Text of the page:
The Game You’re Thinking of is Dungeons and Dragons

There is a very popular post on my Nextdoor right now of a lady offering her suggestion that kids in school engage in cooperative over competitive gameplay. When I saw the post my first thought was team building exercises and something like Camp Hemlock where my elementary school had a field trip at the end of our sixth grade year. Then I realized the game she is looking for is Dungeons and Dragons.

I haven’t made that post yet but I really really should, because Dungeons and Dragons is the exact game she describes in her post. It is a non-competitive game where the players can only win with cooperation. It also helps a great deal that it is an imagination based game and bring the elements of play into it for older kids and adults.

Now what I find a tad confusing is the majority of responses were from the dull knife portion of society screaming and yelling about how kids need to learn that life isn’t fair and what’s wrong with dodge ball or this or that nonsense you’ve heard a million times.

Reality is that life isn’t a competition where we are all trying to step on each others faces to get to the top. That is only propaganda to make us think that the people that did get to the top earned it somehow instead of inheriting daddy’s emerald fortune and using government subsidies to buy out a company and fire its founder.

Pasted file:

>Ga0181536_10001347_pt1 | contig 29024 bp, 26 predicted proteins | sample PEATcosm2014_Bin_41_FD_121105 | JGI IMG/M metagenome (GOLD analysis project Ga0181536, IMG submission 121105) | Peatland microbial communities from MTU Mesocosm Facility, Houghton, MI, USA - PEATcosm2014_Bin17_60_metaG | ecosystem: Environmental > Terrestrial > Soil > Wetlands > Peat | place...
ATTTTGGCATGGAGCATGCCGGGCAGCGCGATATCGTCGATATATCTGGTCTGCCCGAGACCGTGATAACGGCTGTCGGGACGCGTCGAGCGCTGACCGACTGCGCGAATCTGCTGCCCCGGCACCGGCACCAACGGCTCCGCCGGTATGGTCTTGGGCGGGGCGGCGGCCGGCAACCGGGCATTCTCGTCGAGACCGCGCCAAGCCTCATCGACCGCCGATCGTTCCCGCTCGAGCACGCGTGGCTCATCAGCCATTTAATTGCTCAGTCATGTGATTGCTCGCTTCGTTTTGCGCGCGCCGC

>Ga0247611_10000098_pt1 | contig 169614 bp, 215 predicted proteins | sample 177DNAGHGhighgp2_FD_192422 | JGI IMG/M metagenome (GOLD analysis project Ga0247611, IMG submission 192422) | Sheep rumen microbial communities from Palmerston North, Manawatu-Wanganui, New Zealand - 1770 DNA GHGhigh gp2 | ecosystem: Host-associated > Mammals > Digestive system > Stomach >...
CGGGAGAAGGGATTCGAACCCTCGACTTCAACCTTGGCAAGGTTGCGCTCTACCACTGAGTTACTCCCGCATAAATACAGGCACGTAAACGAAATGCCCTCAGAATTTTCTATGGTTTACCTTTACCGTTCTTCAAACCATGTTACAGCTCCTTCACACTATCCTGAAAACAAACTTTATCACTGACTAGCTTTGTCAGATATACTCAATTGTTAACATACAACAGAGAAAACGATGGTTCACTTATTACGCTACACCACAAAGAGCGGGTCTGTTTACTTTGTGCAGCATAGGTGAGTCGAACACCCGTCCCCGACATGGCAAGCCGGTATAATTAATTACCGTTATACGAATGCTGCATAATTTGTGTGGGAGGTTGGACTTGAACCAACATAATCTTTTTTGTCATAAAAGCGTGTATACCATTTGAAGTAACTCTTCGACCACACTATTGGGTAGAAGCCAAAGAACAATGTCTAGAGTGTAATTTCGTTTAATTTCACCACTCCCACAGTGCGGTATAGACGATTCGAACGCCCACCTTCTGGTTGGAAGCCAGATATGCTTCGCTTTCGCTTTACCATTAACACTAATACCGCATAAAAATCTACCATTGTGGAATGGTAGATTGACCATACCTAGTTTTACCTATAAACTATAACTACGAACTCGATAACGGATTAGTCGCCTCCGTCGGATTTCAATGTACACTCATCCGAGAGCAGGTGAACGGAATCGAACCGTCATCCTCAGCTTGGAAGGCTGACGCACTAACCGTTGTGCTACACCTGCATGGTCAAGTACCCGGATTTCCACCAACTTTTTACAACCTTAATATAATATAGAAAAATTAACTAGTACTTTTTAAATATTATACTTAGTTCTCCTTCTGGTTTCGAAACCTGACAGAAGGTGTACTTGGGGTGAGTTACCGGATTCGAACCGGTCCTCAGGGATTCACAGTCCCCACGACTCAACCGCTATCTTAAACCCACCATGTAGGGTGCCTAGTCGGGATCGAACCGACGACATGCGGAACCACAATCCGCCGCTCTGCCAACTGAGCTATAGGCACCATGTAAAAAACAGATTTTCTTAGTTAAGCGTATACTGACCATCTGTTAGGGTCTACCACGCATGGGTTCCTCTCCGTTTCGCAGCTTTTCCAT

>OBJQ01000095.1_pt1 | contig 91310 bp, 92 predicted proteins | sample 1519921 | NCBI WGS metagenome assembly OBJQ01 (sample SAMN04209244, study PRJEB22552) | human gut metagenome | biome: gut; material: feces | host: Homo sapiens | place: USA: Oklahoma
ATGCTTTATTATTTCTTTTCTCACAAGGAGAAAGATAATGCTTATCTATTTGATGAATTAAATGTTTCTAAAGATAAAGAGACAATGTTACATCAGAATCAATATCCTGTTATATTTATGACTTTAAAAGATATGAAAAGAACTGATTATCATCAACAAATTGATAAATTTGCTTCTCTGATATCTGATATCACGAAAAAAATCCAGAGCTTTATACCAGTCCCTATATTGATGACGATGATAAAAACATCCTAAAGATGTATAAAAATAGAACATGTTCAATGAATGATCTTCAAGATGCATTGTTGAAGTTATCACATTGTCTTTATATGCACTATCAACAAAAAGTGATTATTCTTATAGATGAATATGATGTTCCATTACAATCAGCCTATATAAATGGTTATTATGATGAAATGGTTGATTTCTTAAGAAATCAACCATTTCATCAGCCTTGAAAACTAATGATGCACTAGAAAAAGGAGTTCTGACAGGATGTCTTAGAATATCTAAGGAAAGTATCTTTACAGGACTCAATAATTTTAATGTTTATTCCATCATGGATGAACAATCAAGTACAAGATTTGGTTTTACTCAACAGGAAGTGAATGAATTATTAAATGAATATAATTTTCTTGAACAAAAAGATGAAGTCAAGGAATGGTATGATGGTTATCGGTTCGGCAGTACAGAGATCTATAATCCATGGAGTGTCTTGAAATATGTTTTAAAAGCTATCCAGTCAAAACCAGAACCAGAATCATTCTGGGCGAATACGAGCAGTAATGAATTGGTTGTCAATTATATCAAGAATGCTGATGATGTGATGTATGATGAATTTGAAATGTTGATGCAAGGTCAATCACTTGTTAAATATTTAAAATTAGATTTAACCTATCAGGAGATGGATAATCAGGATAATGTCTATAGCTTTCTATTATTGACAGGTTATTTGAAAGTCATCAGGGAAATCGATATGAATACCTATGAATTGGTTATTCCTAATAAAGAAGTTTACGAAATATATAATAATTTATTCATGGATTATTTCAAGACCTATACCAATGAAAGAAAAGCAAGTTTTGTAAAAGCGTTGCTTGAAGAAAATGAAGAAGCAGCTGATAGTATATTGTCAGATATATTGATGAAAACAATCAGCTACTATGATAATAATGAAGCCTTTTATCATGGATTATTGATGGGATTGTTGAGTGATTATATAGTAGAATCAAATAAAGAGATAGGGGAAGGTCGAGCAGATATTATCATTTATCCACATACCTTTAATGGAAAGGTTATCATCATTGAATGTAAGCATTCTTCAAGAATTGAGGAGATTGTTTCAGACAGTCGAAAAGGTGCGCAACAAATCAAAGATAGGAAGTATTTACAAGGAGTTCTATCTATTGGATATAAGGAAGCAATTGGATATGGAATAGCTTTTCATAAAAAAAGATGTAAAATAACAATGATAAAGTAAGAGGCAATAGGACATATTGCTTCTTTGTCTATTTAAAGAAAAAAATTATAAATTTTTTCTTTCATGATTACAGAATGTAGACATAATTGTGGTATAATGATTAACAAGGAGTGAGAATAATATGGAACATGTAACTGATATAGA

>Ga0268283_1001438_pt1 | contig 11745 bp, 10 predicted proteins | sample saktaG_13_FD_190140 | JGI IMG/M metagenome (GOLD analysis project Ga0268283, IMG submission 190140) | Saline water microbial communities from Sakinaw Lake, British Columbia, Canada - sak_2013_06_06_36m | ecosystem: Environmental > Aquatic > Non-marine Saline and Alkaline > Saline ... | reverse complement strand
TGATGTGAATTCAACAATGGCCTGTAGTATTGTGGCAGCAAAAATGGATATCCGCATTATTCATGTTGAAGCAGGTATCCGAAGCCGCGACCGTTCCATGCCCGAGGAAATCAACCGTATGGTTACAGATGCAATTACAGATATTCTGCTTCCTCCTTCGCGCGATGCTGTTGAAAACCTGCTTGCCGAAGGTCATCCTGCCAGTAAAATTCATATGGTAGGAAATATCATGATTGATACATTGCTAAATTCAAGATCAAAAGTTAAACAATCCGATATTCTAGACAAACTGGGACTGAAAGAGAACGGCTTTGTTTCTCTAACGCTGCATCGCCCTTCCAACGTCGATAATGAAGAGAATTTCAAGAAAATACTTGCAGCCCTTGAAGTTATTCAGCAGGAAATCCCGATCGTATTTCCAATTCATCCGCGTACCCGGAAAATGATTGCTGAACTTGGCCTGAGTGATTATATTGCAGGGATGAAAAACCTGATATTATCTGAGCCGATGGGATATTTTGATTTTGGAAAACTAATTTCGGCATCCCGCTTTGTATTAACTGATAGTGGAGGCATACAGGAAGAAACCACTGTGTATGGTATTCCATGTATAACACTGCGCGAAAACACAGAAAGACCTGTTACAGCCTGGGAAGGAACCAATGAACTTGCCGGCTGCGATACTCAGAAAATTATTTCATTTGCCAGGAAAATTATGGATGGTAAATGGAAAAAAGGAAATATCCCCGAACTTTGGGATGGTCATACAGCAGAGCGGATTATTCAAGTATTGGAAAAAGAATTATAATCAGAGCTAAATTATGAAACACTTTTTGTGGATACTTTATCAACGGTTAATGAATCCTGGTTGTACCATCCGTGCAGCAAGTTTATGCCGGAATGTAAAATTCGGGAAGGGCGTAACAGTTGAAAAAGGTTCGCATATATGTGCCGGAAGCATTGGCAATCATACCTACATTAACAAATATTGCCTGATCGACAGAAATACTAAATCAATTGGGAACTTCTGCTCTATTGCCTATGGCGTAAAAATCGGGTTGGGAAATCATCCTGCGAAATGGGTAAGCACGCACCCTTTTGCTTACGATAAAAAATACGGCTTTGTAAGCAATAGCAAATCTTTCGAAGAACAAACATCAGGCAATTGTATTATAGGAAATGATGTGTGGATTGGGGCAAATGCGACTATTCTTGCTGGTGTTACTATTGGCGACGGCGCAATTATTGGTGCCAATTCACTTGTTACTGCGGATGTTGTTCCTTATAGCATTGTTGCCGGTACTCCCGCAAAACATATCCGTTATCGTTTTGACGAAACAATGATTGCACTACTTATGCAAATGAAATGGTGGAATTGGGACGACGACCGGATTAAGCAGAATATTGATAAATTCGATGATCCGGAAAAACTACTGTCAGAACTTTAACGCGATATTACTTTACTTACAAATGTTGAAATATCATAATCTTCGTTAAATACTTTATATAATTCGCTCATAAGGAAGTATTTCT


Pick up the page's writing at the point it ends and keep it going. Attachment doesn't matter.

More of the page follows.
We should be focusing more on cooperative and play based learning. We need to stop thinking that our creativity and imagination have an expiration date. Older children and adults need playtime too and Dungeons and Dragons is the perfect type of game for it.

It is also strange that we are in a military town and close to the joint forces war games headquarters and no one brought up war games as a cooperative strategy game. It would also be a great way to learn history. Recount real world scenarios to the students, divide them into groups, and ask each group for a solution to the problem.

This type of creative, play-based learning should be the norm and not some extraordinary outside the box idea on the Nextdoor app.

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